FCC’s latest spectrum move rewards satellite providers

The FCC is performing a balancing act between satisfying the needs of satellite and terrestrial radio operators.

Two satellite dish for cellular technology

The FCC’s latest spectrum policy announcement, which preserves 500MHz of the 12GHz band for satellite use while designating another 500MHz for terrestrial radios, is a recognition that satellite internet providers like Starlink are being heard, according to experts.

The commission’s latest notice of proposed rulemaking, posted May 18, reflects a more even-handed approach than has been adopted in the past. In carving up the airwaves for C-band usage, substantial amounts of spectrum were taken away from incumbent satellite users and handed off to terrestrial operators, most notably major telecom providers.

It’s also a resolution of the long-brewing disagreement between Dish Network and the satellite industry — the former company had sought to use the 12.2GHz to 12.7GHz range for fixed wireless connectivity, over objections from satellite providers.

“Starlink and OneWeb actually requested that the FCC not allow that terrestrial two-way communications on the same band they’re running satellite,” said Octavio Garcia, a senior analyst at Forrester Research. “Their claim was that there would be interference.”

Starlink in particular, now boasts 1.5 million customers and therefore carries more weight than other satellite stakeholders may have had in the past, noted analyst Bill Ray of Gartner Research. The company, backed by Elon Musk’s SpaceX, offers residential and business coverage of much of the continental US, via a network of low-earth-orbit satellites, advertising between 25ms-50ms of latency for download speeds of between 20Mbps and 100Mbps.

It's also a potential business ISP, promising higher speeds —between 40 and 200Mbps — thanks to priority network access. It’s not alone in that area, either, with UK-based OneWeb positioning itself as a possible enterprise connectivity option.

“OneWeb’s pitching itself as a professional platform,” according to Ray. “It’s a lot more expensive than Starlink, and it only has 650 to 800 satellites, but it doesn’t need that many because it’s not providing the same kind of service — it provides SLAs and things like that.”

The idea, according to IDC research manager Pat Filkins, is to provide a broadband-like connectivity option for sites in rural areas or anywhere which might need pop-up Internet due to major weather events or large-scale terrestrial outages.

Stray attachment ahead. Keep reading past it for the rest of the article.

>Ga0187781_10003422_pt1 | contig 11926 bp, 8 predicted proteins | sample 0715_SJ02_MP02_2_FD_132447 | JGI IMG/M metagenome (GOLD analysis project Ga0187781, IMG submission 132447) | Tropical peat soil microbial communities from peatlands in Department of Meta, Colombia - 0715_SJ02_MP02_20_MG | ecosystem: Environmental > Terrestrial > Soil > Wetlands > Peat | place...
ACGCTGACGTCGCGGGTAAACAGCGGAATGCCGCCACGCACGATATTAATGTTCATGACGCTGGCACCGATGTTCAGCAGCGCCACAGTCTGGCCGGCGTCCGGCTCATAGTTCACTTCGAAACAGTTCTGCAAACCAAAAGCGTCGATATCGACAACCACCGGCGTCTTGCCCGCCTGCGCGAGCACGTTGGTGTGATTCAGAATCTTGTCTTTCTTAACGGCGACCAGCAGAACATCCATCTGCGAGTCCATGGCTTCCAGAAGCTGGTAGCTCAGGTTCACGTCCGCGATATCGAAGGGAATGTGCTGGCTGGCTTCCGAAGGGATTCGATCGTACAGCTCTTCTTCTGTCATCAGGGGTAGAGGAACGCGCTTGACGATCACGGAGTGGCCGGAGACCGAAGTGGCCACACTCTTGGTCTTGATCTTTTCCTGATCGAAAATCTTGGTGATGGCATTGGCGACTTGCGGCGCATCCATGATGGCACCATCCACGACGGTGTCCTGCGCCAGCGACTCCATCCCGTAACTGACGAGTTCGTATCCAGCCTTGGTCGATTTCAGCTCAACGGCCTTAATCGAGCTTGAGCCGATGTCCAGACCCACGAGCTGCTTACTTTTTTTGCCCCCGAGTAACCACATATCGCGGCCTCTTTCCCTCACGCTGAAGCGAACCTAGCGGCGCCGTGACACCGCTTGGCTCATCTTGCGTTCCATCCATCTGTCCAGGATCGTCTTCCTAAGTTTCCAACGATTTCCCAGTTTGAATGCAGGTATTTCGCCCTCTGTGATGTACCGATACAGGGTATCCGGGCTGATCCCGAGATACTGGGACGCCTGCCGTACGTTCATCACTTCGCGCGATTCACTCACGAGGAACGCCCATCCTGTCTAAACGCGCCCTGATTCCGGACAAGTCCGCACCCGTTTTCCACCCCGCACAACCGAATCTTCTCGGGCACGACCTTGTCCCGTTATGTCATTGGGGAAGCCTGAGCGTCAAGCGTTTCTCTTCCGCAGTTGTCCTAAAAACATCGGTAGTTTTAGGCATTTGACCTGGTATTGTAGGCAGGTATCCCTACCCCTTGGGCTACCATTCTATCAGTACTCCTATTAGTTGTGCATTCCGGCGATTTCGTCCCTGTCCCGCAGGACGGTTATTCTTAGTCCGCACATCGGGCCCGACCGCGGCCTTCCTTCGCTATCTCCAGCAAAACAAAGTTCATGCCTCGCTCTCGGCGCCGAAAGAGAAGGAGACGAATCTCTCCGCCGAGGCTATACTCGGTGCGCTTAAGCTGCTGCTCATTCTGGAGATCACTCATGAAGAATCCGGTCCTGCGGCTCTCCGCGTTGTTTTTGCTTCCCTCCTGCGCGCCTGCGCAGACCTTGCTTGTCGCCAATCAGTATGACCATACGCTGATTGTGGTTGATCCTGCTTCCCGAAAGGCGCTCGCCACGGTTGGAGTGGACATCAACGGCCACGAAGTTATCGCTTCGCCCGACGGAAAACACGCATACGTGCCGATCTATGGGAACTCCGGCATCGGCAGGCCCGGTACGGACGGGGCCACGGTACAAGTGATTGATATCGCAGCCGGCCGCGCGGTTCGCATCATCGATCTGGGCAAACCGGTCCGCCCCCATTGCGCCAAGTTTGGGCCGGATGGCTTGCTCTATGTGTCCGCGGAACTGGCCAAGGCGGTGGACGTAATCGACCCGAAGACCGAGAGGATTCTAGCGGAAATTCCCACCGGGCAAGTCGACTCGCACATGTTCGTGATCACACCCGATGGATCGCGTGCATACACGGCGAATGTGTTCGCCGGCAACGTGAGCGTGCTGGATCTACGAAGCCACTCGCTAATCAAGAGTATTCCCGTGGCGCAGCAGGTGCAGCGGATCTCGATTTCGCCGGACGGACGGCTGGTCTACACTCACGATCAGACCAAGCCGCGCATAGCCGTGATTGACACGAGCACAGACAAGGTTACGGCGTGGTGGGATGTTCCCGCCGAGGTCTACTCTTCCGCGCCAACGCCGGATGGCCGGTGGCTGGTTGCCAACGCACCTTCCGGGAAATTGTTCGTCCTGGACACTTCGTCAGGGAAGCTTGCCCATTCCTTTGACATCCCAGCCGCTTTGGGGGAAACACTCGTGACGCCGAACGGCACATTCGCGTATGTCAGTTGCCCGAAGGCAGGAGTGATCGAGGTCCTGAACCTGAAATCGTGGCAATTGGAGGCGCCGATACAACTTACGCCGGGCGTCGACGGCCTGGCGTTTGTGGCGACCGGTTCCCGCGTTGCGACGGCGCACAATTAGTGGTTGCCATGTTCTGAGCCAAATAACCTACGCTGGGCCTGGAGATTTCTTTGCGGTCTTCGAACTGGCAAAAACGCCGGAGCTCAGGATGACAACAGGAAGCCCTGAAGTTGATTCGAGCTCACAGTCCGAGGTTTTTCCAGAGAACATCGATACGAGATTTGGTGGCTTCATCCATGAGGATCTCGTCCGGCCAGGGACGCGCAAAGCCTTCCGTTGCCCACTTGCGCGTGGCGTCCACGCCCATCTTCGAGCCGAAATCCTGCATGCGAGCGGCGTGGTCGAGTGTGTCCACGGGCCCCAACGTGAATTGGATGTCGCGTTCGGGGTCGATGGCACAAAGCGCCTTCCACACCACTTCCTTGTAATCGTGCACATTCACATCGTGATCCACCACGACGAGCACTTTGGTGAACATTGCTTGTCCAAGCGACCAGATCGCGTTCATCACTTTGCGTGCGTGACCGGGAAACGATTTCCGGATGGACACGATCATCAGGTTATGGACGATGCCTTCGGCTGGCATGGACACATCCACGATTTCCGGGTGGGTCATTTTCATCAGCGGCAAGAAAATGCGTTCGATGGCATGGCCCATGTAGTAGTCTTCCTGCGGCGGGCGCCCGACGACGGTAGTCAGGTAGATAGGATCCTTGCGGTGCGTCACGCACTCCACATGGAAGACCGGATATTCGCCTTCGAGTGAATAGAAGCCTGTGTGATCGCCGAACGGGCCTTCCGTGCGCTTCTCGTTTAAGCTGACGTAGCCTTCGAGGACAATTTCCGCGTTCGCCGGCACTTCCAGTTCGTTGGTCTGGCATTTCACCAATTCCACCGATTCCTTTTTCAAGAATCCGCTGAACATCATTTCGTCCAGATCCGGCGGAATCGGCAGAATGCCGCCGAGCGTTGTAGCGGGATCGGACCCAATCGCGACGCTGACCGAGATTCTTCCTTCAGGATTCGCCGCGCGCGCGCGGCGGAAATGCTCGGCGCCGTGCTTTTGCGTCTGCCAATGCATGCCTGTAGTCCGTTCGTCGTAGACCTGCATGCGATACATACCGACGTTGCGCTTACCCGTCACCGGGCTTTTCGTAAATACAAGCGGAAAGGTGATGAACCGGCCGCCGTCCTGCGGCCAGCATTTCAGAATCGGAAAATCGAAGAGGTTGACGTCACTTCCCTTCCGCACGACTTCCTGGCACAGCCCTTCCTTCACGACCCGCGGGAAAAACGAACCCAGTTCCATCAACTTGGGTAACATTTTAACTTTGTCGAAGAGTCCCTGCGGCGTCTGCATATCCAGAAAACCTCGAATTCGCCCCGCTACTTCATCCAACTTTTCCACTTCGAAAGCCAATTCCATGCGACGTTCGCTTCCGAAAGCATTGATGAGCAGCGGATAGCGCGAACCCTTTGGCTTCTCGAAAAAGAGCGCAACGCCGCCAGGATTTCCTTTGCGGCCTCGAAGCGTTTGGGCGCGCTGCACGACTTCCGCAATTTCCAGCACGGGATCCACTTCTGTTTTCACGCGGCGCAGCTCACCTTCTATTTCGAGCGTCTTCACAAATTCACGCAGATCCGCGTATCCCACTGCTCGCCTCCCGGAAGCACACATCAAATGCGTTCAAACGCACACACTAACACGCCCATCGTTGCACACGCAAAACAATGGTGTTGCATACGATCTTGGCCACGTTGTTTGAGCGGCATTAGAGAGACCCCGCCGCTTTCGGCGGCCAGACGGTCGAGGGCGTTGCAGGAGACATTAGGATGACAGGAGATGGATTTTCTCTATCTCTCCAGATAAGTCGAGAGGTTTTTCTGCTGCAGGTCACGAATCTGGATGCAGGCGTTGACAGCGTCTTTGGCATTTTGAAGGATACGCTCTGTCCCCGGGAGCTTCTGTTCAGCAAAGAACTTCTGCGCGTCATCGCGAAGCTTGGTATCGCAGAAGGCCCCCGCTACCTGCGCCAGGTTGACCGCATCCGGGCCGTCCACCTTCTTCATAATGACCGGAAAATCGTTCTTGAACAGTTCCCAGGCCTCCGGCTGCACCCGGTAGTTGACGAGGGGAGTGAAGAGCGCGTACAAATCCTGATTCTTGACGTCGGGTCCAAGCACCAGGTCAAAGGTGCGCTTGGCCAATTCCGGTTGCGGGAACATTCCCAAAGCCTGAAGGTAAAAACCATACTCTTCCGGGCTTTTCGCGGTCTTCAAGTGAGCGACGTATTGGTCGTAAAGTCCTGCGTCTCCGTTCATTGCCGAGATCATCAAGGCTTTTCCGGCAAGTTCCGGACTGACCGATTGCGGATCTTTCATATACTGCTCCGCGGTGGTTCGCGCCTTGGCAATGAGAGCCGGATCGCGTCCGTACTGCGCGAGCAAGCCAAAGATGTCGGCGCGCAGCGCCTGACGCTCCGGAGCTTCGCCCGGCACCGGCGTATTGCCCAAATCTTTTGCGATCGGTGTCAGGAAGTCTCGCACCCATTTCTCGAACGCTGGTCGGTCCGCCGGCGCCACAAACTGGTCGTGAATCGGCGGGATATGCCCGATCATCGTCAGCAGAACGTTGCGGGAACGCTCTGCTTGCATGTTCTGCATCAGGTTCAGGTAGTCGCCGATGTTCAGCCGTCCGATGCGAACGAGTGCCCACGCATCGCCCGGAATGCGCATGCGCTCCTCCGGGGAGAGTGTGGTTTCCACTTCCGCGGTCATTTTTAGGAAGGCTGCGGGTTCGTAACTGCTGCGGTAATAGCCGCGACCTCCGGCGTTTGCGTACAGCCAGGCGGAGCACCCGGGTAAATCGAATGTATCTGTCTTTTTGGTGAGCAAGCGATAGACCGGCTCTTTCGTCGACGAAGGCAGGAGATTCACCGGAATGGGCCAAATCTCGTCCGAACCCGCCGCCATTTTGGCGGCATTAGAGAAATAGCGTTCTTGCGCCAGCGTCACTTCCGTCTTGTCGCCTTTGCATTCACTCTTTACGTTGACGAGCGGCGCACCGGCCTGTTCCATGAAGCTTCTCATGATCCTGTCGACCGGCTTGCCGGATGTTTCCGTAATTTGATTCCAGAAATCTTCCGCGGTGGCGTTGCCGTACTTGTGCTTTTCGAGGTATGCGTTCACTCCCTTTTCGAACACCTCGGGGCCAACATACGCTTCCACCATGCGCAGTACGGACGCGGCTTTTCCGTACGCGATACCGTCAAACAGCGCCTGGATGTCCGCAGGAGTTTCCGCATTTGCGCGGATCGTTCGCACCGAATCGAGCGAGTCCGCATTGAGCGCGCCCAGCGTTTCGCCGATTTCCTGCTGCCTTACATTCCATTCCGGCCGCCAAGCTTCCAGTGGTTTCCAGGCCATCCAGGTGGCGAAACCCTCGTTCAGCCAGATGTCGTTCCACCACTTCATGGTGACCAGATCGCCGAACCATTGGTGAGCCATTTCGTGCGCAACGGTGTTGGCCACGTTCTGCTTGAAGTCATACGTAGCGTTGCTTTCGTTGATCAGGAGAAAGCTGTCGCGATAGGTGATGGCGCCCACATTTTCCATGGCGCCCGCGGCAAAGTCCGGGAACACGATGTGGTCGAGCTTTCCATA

“[The FCC] tried to make everybody happy,” he said. “The terrestrial folks wanted that spectrum for 6G, since anywhere from 7 to 20[GHz] is a target.”

Will 6G face issues?

Spectrum scarcity has been an oft-cited issue for future network development. Auctions for 5G-relevant spectrum have brought in titanic sums for the FCC, demonstrating its value to network operators. It’s less clear whether this particular 500MHz of spectrum being parceled out to the satellite providers will be a net negative for the development of next-generation terrestrial networks, however.

“5G has demonstrated that the demand for bandwidth is not insatiable,” said Ray. “The idea that 6G will push up more and more demand is just not how it’s going to go — it’s going to be far more agile and isn’t just going to consume bandwidth forever.”

Furthermore, Ray added, particularly high frequencies for terrestrial networks — the 12GHz band in question here isn’t quite millimeter-wave, but it’s considerably higher than the frequencies widely used in existing networks — haven’t seen wide uptake.

“US millimeter-wave has been a terrible thing, and the rest of the world hasn’t even deployed it,” he said.

That fact, combined with the simultaneous designation of 500MHz for terrestrial use, suggests that the protection of some spectrum for satellite providers isn’t likely to materially impact the deployment of 6G networks, which are still far off.

“We anticipate 6G in 2028, 2029 or even 2030,” said Forrester’s Garcia. “Potentially this is a band that 6G could be targeting … [but] I don’t believe enterprise users should be concerned.”

Moreover, the protection of these frequencies for satellite use may make satellites a more convincing second option for enterprise customers, according to IDC’s Filkins.

“There’s definitely a business story there,” he said. “Satellites being less apt to be disrupted means their ability to grow the business is somewhat more protected.”

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